Running a parallel society organized crime threatens the stability of developing countries by laundering ill-gotten money into acceptable legal instruments and assets. The laundering of billions of dollars worsens the national debt problems as tax revenues to the exchequer are lost. Consider the hypocrisy of western regimes ignoring the money openly flowing from developing countries into real estate in cities like London and NY? The corrupt gain social respectability by purchasing the authority of government through a sham democracy, and even some corrupt men in uniform during military regimes. While the public remains largely unaware of the nexus between illegal underworld and the economics of parallel illegal markets, and their impact on society as a whole, concise information is not available to the superior judiciary. They badly need a “crash course” on the details of this evil nexus destroying our society.
Terrorist organizations can include common criminals with special skills or access to networks or criminal opportunities. With increased criminal activity replacing ideology, profit and greed are main motivation for operations of some terrorist groups. It may be impossible to destroy their logistical network without targetting criminal and terrorist networks known to collaborate in both domestic and international operations. The problem is that emulating terrorist groups, criminal groups engaged in illegal activity eg the drugs trade, can turn ideological over time. The lines are blurred between various militant groups as also between ideology-driven militants and common criminals.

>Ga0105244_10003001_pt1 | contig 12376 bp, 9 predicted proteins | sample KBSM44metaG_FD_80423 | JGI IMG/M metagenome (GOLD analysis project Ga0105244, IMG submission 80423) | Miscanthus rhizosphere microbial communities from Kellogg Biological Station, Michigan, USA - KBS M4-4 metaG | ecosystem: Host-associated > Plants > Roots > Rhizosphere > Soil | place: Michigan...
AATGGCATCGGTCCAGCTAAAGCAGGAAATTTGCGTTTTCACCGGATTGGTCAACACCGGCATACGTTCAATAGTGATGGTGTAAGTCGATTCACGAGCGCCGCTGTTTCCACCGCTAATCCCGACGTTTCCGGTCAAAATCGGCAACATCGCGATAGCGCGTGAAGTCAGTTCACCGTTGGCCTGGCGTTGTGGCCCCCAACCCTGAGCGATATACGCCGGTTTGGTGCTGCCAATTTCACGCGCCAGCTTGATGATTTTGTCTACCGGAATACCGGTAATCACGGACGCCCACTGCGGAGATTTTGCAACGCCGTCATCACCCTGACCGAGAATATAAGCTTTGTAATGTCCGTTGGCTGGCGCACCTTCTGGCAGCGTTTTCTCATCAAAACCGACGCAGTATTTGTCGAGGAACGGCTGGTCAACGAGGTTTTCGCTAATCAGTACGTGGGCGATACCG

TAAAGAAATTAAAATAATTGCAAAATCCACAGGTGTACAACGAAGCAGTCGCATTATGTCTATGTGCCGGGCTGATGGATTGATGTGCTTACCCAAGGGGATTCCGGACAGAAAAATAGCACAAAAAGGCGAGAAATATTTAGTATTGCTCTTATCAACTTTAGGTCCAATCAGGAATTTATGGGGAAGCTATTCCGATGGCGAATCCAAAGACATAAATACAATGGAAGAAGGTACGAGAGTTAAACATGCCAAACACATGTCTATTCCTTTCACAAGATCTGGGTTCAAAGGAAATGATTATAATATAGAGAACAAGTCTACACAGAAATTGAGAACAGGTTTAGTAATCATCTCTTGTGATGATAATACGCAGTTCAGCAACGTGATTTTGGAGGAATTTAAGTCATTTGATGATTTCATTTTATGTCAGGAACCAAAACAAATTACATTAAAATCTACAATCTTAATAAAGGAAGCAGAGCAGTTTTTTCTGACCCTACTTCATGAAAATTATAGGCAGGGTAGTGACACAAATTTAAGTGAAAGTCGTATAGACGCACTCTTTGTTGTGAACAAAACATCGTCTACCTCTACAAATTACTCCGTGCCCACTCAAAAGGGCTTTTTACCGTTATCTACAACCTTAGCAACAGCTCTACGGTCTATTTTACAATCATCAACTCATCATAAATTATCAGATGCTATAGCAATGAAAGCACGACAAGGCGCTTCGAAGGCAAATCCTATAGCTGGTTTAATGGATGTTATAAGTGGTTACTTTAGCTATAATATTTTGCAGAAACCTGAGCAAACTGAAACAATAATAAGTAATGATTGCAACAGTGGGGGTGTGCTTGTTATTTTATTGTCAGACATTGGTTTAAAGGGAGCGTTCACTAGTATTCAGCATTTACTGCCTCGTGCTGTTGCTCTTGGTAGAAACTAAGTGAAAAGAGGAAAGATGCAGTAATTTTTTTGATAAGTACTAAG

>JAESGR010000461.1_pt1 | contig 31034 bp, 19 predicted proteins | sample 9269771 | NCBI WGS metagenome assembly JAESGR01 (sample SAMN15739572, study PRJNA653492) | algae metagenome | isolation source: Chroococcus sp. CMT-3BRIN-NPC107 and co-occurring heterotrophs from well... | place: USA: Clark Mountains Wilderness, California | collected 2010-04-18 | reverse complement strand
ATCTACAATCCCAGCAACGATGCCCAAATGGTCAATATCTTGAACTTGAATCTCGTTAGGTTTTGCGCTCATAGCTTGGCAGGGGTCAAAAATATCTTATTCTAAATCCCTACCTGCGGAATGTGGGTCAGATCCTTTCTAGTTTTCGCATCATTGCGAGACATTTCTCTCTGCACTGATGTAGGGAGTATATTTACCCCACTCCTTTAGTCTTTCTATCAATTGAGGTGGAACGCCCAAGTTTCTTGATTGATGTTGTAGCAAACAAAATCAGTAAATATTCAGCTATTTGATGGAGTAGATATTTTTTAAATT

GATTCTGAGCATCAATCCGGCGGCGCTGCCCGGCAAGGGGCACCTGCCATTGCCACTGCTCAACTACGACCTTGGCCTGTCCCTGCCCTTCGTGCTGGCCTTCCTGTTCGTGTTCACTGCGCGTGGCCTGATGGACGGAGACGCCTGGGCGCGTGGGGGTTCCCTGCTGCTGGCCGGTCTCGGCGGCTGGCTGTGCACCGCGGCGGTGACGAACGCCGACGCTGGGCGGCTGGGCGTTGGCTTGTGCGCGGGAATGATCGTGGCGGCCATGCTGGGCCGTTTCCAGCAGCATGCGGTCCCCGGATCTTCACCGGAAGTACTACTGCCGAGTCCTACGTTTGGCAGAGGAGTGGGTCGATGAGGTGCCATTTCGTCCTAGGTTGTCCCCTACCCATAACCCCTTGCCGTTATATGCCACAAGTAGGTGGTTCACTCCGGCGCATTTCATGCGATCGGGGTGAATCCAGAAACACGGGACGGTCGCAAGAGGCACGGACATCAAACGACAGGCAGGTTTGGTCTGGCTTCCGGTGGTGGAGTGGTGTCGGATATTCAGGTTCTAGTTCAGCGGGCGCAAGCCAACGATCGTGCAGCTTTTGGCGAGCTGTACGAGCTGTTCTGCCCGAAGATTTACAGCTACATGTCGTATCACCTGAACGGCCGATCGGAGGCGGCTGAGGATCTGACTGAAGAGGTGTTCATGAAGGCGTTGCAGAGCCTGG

Without every holder of public office declaring his (or her) real means of income and assets thereof, how are we expected to vote honest leaders into office? The potency of such criminals wielding the official authority of the State is very much on display in Pakistan. Much more attention needs to be paid to improving judicial proceedings being used by terrorists as their alternate refuge. Remedial measures include improving police and intelligence capability and capacity to locate and disrupt criminal networks. International cooperation on extradition laws need strengthening so that criminals cannot avoid arrest by fleeing the country.
External and internal obstacles contributing to the govt’s failure in implementing the National Action Plan (NAP) notwithstanding, the Supreme Court (SC) is not wrong about their lack of determined effort. With infiltration by organised crime endemic in the ranks of our rulers, do you really expect them to pay more than public lip-service to NAP? They will even frustrate those of their colleagues who really want to root out terrorism. Qaim Ali Shah’s statement lamenting any action against the corrupt highlights the problem of corrupt governance in stark relief. When concerned citizens or public officials point out wrongdoing, they are targeted with dire threats, consider the irony of the accuser being persecuted instead of the accused being prosecuted. Can western regimes absolve themselves of the responsibility of the heinous crimes committed in developing countries while they not openly harbour criminals knowing them to be such but give recognition to regimes with criminal trappings?
The SC is showing definite signs of activism about accountability. NAB was forced to submit a list of the high and mighty, instead of holding than accountable, the mega-scams were kept in frozen limbo. Justice Javed S Khawaja remarked, “such is the level of seriousness of the Federal and Provincial govts that they are now silent after formulating the National Action Plan (NAP).” When establishing the rule of law becomes the domain of those who live outside the rule of law, accountability becomes a figment of imagination allowing criminals to function in the name of justice. Justice then becomes a crime!
The writer is a leading defense analyst of Pakistan.